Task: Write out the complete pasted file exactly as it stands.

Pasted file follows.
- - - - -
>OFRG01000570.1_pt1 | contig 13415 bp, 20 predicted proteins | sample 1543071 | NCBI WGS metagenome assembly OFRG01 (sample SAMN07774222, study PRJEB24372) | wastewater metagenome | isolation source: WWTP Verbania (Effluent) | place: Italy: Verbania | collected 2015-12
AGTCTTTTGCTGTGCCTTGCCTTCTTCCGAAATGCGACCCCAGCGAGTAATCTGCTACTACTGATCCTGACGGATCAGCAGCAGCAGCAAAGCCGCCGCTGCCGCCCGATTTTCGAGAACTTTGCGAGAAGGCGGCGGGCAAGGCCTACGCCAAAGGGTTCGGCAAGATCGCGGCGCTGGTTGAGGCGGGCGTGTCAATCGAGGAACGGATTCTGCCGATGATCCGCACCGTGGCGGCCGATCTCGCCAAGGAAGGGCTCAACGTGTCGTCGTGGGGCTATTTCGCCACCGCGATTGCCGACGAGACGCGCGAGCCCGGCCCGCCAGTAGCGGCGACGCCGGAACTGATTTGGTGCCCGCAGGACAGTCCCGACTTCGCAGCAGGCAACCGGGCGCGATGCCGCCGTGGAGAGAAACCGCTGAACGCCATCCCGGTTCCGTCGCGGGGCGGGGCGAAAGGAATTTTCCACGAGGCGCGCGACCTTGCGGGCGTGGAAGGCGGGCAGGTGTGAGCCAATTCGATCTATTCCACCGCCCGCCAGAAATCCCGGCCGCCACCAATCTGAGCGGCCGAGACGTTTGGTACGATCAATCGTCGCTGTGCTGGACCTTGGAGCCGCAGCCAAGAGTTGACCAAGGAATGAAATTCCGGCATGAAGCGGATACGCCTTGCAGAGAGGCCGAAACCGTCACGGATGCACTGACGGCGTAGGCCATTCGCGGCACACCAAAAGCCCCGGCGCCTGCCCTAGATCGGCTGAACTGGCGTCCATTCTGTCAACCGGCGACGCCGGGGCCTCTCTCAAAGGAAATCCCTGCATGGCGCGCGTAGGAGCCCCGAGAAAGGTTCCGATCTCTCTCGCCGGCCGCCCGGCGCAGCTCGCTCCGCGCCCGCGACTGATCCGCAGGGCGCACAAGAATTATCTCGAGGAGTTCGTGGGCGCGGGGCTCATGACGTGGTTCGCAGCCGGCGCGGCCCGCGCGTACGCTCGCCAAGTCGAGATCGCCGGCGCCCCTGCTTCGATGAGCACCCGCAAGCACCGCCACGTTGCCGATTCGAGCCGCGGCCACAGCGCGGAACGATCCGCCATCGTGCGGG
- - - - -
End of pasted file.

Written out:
>OFRG01000570.1_pt1 | contig 13415 bp, 20 predicted proteins | sample 1543071 | NCBI WGS metagenome assembly OFRG01 (sample SAMN07774222, study PRJEB24372) | wastewater metagenome | isolation source: WWTP Verbania (Effluent) | place: Italy: Verbania | collected 2015-12
AGTCTTTTGCTGTGCCTTGCCTTCTTCCGAAATGCGACCCCAGCGAGTAATCTGCTACTACTGATCCTGACGGATCAGCAGCAGCAGCAAAGCCGCCGCTGCCGCCCGATTTTCGAGAACTTTGCGAGAAGGCGGCGGGCAAGGCCTACGCCAAAGGGTTCGGCAAGATCGCGGCGCTGGTTGAGGCGGGCGTGTCAATCGAGGAACGGATTCTGCCGATGATCCGCACCGTGGCGGCCGATCTCGCCAAGGAAGGGCTCAACGTGTCGTCGTGGGGCTATTTCGCCACCGCGATTGCCGACGAGACGCGCGAGCCCGGCCCGCCAGTAGCGGCGACGCCGGAACTGATTTGGTGCCCGCAGGACAGTCCCGACTTCGCAGCAGGCAACCGGGCGCGATGCCGCCGTGGAGAGAAACCGCTGAACGCCATCCCGGTTCCGTCGCGGGGCGGGGCGAAAGGAATTTTCCACGAGGCGCGCGACCTTGCGGGCGTGGAAGGCGGGCAGGTGTGAGCCAATTCGATCTATTCCACCGCCCGCCAGAAATCCCGGCCGCCACCAATCTGAGCGGCCGAGACGTTTGGTACGATCAATCGTCGCTGTGCTGGACCTTGGAGCCGCAGCCAAGAGTTGACCAAGGAATGAAATTCCGGCATGAAGCGGATACGCCTTGCAGAGAGGCCGAAACCGTCACGGATGCACTGACGGCGTAGGCCATTCGCGGCACACCAAAAGCCCCGGCGCCTGCCCTAGATCGGCTGAACTGGCGTCCATTCTGTCAACCGGCGACGCCGGGGCCTCTCTCAAAGGAAATCCCTGCATGGCGCGCGTAGGAGCCCCGAGAAAGGTTCCGATCTCTCTCGCCGGCCGCCCGGCGCAGCTCGCTCCGCGCCCGCGACTGATCCGCAGGGCGCACAAGAATTATCTCGAGGAGTTCGTGGGCGCGGGGCTCATGACGTGGTTCGCAGCCGGCGCGGCCCGCGCGTACGCTCGCCAAGTCGAGATCGCCGGCGCCCCTGCTTCGATGAGCACCCGCAAGCACCGCCACGTTGCCGATTCGAGCCGCGGCCACAGCGCGGAACGATCCGCCATCGTGCGGG